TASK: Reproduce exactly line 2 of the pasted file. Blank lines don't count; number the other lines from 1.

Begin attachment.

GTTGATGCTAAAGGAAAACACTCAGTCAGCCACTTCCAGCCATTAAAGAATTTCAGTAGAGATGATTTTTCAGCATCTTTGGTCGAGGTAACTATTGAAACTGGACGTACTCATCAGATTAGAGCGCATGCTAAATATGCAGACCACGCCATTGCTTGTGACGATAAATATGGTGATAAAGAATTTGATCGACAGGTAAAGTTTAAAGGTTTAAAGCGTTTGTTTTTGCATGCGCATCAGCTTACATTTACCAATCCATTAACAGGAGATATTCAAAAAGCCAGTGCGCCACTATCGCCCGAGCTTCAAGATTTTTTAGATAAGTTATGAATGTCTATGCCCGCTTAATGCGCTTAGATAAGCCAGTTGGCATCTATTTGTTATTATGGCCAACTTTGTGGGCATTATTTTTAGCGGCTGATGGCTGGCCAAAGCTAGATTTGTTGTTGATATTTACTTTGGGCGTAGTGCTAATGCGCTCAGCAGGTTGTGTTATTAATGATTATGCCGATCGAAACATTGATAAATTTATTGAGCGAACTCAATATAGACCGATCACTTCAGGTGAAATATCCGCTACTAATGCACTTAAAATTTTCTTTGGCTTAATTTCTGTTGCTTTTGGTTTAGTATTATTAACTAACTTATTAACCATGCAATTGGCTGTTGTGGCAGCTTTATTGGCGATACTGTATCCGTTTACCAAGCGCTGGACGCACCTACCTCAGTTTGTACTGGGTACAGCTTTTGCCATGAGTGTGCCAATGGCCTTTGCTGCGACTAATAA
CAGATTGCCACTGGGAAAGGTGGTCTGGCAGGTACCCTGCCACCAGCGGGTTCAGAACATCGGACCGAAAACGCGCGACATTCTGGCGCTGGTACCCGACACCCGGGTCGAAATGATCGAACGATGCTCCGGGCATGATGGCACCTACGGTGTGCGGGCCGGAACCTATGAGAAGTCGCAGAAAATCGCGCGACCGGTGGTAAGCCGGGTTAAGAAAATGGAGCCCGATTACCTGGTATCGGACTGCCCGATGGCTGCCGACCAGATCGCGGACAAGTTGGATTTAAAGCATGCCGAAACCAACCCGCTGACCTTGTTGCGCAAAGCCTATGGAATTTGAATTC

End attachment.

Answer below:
CAGATTGCCACTGGGAAAGGTGGTCTGGCAGGTACCCTGCCACCAGCGGGTTCAGAACATCGGACCGAAAACGCGCGACATTCTGGCGCTGGTACCCGACACCCGGGTCGAAATGATCGAACGATGCTCCGGGCATGATGGCACCTACGGTGTGCGGGCCGGAACCTATGAGAAGTCGCAGAAAATCGCGCGACCGGTGGTAAGCCGGGTTAAGAAAATGGAGCCCGATTACCTGGTATCGGACTGCCCGATGGCTGCCGACCAGATCGCGGACAAGTTGGATTTAAAGCATGCCGAAACCAACCCGCTGACCTTGTTGCGCAAAGCCTATGGAATTTGAATTC